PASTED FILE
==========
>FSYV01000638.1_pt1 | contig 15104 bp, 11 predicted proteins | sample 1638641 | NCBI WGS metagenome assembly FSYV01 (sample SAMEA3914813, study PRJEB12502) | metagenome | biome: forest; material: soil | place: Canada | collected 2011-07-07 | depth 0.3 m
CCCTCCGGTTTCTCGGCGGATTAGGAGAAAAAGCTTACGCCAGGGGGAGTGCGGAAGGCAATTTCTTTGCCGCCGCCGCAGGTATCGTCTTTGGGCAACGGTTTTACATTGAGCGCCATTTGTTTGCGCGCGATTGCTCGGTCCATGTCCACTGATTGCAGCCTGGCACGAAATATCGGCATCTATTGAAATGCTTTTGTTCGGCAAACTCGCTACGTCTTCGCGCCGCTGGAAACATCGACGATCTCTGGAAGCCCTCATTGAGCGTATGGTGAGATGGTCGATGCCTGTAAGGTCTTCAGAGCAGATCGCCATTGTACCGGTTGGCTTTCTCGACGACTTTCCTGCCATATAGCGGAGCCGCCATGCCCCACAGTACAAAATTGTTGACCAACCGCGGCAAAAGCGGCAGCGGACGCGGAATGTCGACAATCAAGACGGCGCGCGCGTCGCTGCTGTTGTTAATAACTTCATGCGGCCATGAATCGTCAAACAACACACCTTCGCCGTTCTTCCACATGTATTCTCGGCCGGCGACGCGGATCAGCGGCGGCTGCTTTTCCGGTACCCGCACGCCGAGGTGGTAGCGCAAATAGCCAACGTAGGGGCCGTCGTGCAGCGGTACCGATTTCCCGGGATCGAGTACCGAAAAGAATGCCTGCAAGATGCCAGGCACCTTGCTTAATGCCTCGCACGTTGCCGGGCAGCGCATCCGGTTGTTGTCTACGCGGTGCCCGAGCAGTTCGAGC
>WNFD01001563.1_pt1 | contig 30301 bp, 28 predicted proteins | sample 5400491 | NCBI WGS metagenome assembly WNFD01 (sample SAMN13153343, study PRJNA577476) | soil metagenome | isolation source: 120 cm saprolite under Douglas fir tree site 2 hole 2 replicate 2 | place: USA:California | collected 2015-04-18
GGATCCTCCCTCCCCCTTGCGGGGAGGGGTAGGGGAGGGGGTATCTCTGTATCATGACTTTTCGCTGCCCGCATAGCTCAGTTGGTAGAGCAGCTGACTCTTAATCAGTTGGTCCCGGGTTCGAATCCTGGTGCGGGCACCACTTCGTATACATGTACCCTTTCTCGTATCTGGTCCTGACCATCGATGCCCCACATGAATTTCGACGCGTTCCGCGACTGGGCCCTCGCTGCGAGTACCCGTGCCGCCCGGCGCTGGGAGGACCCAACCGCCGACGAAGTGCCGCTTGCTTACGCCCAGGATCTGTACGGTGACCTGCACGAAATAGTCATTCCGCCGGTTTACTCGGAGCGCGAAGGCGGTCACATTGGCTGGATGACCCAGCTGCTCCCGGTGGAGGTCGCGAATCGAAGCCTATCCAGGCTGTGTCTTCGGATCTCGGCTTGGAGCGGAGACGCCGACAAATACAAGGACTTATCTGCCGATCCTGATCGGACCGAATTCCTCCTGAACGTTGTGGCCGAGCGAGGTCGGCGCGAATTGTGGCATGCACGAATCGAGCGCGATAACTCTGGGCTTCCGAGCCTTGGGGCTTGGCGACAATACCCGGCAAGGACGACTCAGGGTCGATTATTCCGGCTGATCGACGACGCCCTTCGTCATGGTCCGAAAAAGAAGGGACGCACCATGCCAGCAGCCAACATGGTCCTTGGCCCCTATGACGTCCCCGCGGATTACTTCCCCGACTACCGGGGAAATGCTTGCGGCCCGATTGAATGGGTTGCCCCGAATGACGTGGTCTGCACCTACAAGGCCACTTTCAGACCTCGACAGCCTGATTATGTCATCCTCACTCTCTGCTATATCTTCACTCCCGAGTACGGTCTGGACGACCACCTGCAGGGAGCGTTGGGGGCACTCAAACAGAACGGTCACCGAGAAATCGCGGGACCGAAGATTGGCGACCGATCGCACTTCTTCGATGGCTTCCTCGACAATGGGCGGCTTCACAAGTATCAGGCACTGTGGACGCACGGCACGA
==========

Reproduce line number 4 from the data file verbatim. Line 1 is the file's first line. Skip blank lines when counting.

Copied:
GGATCCTCCCTCCCCCTTGCGGGGAGGGGTAGGGGAGGGGGTATCTCTGTATCATGACTTTTCGCTGCCCGCATAGCTCAGTTGGTAGAGCAGCTGACTCTTAATCAGTTGGTCCCGGGTTCGAATCCTGGTGCGGGCACCACTTCGTATACATGTACCCTTTCTCGTATCTGGTCCTGACCATCGATGCCCCACATGAATTTCGACGCGTTCCGCGACTGGGCCCTCGCTGCGAGTACCCGTGCCGCCCGGCGCTGGGAGGACCCAACCGCCGACGAAGTGCCGCTTGCTTACGCCCAGGATCTGTACGGTGACCTGCACGAAATAGTCATTCCGCCGGTTTACTCGGAGCGCGAAGGCGGTCACATTGGCTGGATGACCCAGCTGCTCCCGGTGGAGGTCGCGAATCGAAGCCTATCCAGGCTGTGTCTTCGGATCTCGGCTTGGAGCGGAGACGCCGACAAATACAAGGACTTATCTGCCGATCCTGATCGGACCGAATTCCTCCTGAACGTTGTGGCCGAGCGAGGTCGGCGCGAATTGTGGCATGCACGAATCGAGCGCGATAACTCTGGGCTTCCGAGCCTTGGGGCTTGGCGACAATACCCGGCAAGGACGACTCAGGGTCGATTATTCCGGCTGATCGACGACGCCCTTCGTCATGGTCCGAAAAAGAAGGGACGCACCATGCCAGCAGCCAACATGGTCCTTGGCCCCTATGACGTCCCCGCGGATTACTTCCCCGACTACCGGGGAAATGCTTGCGGCCCGATTGAATGGGTTGCCCCGAATGACGTGGTCTGCACCTACAAGGCCACTTTCAGACCTCGACAGCCTGATTATGTCATCCTCACTCTCTGCTATATCTTCACTCCCGAGTACGGTCTGGACGACCACCTGCAGGGAGCGTTGGGGGCACTCAAACAGAACGGTCACCGAGAAATCGCGGGACCGAAGATTGGCGACCGATCGCACTTCTTCGATGGCTTCCTCGACAATGGGCGGCTTCACAAGTATCAGGCACTGTGGACGCACGGCACGA